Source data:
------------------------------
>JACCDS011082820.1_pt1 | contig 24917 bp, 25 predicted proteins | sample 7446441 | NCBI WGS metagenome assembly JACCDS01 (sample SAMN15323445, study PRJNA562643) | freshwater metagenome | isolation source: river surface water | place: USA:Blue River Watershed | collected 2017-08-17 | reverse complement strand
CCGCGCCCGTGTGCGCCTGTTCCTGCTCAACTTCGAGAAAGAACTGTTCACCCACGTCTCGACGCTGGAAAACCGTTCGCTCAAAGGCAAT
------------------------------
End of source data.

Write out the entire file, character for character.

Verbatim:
>JACCDS011082820.1_pt1 | contig 24917 bp, 25 predicted proteins | sample 7446441 | NCBI WGS metagenome assembly JACCDS01 (sample SAMN15323445, study PRJNA562643) | freshwater metagenome | isolation source: river surface water | place: USA:Blue River Watershed | collected 2017-08-17 | reverse complement strand
CCGCGCCCGTGTGCGCCTGTTCCTGCTCAACTTCGAGAAAGAACTGTTCACCCACGTCTCGACGCTGGAAAACCGTTCGCTCAAAGGCAAT